I find the tables and chairs a bit more boring.

Oh, you’ll note a change in the flooring here.

Speaking of flooring, here’s a bit of fun with compass directions. I think this is delightful.

This airport even has nice trash cans!

This one is quite the contrast with those used in the gate area, however.

I guess that’s one way to keep people from throwing trash into the newspaper recycling can. Personally, I think the more clean, masculine look of the first example trumps the more playful, but more cheap-looking, second entry.

This photo also gives you a sense of what the gate area looks like. Gate areas are very important since that is where people spend a great deal of time cooling their heels before boarding, and it is the first thing people see when they get off the plane.

You can see they switched, as is not uncommon at airports, to carpet tiles from terrazzo. Disappointingly, we also see very institutional, cheap looking, undistinguished seating. Just being from Herman Miller doesn’t get them a pass here.

As I said before, the gate desks themselves are weak too.

These are boring, cheap looking, and don’t have a strong design integration with the rest of the terminal space. We’ve come from a fantastic Departures Hall and Civic Plaza to this drab space that is as uninspiring as any airport anywhere. This will be a particularly unwelcome hello to people flying in, especially once they proceed directly to the spartan baggage claim.

Along with sprucing up the baggage claim area, replacement of these substandard gate desks and furnishings would be at the top of my upgrade list for the terminal. Fortunately, the replacement cycle on these is among the shorter of the various airport elements, so at some point this will be possible. It was certainly much more important to get the non-changeable parts of the structure right, and I think they did that.

Speaking of baggage claim, they use flat panel displays here too.

There is more of the modern seating as well.

Looks like they are ready for some serious cancellations here.

And lastly, one of my favorite pieces, an outdoor bench on the Arrivals level.

This is both an extremely strong piece itself, and also exhibits a strong design harmony with the rest of the complex.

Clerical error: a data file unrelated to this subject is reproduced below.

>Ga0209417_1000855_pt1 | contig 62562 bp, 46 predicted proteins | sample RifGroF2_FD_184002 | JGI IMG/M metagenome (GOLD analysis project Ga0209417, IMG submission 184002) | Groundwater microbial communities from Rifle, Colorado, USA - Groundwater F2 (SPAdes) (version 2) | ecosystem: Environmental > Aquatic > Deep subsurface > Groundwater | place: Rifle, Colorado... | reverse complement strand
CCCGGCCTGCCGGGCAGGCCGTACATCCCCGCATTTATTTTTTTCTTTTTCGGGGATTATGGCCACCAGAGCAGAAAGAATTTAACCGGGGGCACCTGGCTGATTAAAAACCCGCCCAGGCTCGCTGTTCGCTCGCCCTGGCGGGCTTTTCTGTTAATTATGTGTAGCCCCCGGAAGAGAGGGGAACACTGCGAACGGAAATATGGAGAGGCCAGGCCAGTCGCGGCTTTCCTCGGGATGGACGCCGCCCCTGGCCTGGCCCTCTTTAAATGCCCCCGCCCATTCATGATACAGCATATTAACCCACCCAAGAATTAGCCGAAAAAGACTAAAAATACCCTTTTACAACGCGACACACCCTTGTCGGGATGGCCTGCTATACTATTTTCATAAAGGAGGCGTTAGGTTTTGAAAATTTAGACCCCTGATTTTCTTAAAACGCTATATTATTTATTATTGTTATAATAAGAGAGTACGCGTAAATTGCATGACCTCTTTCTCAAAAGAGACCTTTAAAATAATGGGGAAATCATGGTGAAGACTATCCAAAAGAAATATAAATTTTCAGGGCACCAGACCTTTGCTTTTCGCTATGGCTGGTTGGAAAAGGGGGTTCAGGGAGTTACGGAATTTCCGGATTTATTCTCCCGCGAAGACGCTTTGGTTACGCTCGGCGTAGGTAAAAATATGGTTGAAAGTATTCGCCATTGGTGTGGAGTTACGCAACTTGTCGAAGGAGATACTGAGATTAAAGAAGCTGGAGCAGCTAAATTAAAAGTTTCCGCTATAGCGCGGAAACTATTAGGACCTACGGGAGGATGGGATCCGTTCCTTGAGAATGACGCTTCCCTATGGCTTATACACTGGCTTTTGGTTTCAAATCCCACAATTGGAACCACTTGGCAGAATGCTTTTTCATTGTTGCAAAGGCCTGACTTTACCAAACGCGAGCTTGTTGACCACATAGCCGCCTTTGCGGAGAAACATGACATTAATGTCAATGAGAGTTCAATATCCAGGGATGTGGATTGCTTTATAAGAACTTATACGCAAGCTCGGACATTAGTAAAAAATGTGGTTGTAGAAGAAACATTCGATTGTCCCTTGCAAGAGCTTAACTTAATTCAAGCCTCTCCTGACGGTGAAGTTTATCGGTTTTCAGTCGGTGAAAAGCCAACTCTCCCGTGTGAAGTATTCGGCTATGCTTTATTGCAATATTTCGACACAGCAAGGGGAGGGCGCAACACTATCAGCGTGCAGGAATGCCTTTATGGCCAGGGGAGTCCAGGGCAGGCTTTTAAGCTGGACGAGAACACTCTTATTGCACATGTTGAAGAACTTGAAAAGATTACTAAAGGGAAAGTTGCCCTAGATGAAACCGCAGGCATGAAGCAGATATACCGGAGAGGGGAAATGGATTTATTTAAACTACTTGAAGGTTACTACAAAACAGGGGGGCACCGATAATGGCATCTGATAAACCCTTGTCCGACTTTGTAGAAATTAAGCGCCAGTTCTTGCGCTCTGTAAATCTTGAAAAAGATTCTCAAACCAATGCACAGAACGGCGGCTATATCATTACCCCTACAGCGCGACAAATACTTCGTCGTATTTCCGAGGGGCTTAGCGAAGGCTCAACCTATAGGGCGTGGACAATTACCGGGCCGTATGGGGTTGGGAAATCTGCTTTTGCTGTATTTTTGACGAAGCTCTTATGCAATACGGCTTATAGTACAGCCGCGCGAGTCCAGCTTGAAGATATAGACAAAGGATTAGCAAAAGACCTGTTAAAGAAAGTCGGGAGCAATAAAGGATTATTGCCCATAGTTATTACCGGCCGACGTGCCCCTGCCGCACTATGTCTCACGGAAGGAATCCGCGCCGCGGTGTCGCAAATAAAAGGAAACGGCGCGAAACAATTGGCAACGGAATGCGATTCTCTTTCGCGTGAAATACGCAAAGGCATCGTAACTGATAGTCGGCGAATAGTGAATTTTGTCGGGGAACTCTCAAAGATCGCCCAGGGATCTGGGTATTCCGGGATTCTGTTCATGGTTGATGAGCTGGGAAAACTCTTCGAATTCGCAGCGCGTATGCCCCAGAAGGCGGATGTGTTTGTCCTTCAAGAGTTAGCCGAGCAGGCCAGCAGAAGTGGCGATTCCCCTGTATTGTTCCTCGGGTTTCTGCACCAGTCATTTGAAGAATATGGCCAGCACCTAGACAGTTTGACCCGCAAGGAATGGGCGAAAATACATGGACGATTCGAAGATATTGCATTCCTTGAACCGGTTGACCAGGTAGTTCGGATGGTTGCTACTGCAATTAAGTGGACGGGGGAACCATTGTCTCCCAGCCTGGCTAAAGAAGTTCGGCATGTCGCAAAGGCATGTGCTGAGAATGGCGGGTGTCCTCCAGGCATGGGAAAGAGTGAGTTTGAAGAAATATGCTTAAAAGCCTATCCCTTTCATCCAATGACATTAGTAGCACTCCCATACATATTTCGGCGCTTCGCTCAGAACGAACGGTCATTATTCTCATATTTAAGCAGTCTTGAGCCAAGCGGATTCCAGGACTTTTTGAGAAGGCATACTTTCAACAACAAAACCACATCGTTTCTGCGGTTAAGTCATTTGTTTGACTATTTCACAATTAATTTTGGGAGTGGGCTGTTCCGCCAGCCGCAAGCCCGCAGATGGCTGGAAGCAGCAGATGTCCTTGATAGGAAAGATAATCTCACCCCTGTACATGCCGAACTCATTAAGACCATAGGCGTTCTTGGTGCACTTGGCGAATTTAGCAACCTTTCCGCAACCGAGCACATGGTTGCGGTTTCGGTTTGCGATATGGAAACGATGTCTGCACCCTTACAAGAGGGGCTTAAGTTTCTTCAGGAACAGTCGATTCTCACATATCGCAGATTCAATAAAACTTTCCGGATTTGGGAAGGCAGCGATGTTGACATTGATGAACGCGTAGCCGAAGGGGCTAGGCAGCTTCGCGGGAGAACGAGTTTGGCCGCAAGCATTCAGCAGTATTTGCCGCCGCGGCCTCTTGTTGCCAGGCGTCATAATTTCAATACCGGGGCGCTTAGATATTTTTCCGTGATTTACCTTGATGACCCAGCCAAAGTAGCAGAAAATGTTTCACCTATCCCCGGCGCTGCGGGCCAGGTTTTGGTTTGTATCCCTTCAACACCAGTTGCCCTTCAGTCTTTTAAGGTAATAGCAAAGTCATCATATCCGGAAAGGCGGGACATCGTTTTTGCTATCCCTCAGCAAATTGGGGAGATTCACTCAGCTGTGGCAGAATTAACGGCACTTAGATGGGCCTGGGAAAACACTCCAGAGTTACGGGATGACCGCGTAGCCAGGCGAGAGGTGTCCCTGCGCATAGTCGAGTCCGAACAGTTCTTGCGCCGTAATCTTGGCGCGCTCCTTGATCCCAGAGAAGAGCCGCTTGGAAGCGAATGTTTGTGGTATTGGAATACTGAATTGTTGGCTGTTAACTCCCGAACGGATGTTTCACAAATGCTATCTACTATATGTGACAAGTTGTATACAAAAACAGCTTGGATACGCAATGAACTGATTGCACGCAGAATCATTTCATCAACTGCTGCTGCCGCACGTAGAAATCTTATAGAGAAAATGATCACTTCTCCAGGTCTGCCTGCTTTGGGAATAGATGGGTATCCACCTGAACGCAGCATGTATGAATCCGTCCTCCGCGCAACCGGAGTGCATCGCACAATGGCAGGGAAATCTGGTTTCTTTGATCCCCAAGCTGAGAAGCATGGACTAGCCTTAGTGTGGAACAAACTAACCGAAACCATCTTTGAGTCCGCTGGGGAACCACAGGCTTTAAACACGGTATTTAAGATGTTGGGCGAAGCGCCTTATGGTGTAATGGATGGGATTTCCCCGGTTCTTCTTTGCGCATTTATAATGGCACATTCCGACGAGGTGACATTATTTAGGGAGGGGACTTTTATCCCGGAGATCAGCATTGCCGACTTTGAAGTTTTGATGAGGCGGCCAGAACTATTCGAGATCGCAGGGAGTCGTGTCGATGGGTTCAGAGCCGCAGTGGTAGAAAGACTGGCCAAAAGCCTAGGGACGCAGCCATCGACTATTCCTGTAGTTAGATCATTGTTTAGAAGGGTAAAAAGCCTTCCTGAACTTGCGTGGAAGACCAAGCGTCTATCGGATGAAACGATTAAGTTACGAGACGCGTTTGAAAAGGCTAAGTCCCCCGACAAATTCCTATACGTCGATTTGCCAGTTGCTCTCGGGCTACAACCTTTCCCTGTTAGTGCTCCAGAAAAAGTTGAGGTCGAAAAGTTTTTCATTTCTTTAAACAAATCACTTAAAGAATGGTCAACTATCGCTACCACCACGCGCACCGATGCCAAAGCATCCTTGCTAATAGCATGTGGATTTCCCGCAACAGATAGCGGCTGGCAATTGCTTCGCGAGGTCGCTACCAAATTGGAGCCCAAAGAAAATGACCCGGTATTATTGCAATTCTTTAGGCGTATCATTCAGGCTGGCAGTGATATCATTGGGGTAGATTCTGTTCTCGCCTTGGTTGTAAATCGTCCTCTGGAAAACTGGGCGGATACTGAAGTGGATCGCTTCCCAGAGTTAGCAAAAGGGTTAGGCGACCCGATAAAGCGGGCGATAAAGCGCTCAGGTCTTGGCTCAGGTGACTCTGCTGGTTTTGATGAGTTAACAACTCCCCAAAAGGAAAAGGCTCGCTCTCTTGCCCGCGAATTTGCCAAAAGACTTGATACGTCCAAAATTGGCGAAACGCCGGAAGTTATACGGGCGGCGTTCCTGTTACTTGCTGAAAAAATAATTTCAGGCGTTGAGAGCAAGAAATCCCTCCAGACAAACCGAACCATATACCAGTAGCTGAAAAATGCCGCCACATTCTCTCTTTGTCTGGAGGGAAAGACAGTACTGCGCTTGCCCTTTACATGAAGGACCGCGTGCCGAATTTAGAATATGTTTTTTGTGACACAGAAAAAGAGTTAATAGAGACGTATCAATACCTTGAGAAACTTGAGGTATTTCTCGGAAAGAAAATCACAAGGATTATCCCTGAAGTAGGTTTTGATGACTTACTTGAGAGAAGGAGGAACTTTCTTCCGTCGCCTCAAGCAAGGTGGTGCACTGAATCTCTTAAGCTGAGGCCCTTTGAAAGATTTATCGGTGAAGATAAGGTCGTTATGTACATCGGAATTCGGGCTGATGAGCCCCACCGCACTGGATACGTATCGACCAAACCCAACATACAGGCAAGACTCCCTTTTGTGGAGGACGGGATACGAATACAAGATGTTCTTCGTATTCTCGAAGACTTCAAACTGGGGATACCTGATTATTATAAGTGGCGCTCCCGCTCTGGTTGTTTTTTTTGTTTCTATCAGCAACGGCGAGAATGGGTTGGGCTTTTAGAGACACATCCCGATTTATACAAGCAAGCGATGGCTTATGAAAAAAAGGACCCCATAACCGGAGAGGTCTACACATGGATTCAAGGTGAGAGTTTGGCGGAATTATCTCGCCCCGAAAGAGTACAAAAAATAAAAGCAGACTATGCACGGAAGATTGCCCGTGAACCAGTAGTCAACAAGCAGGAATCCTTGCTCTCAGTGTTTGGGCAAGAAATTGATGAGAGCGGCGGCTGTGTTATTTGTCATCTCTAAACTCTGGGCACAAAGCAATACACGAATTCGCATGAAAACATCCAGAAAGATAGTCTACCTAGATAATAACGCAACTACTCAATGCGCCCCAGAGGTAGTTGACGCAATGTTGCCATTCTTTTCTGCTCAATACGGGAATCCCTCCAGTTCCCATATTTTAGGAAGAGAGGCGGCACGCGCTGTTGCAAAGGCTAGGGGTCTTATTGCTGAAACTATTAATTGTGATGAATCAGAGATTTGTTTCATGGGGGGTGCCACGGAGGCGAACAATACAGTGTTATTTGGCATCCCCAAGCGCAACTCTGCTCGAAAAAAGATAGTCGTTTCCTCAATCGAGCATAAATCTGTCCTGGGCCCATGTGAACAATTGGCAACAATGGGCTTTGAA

One the whole, the finishes and furnishings are a mixed bag. The restrooms, drinking fountains, Civic Plaza seating, and some of the terrazzo accents are among the strong points. Unfortunately, the curb side and gate desks, and the gate area seating, add detract from the overall high quality of the terminal.

5 Comments
Topics: Architecture and Design, Transportation
Cities: Indianapolis

5 Responses to “Review: New Indianapolis Airport Terminal – Part 3: Finishes and Furnishings”

  1. Randy Simes says:

    The furnishings and other finishes look quite standard for what I’ve seen elsewhere. I was surprised that I didn’t see them using the Big Belly style trash cans that automatically compact trash and alert staff when they need to be emptied.

  2. & DAGGER says:

    The “undistinguished seating” you refer to in the waiting areas are actually classic pieces of furniture.

    They were designed by Charles and Ray Eames and are found in public transportation stations across the world.

    Perhaps their ubiquity has tarnished their reputation.

    I blame the hum-drum design of the waiting areas which forces too much of one’s attention onto the shiny chrome-laced seats.

  3. mheidelberger says:

    I do wonder where the logic came from in making some parts of the facility look very modern and somewhat unique, while making other parts look very dated (or will be dated shortly) and clunky. If you want to know how the gate areas will look several years down the road with the current configuration, visit the City County Building. Carpet tiles, institutionalized row seating, and cheap looking desks; the CCB has them all.

  4. The Urbanophile says:

    I’ll admit that I’ve never been as big a fan of the Eames as some.

    This type of seating is what one associates with institutional waiting areas. Whatever one may think of their design merits, they have accreted a lot of negative associations. One thing this aiport does, for example, with the Civic Plaza, is to give us things that break with previous tradition and the negative baggage (as it were) that comes with airports. A more creative solution was warranted here I feel.

  5. Anonymous says:

    Even just setting those seats at an angle instead of perpendicular to the length of the concourse would be better than nothing. Maybe it would be too much detail, but aligning them using the same angle used elsewhere in the terminal would give the waiting areas a better sense of flow.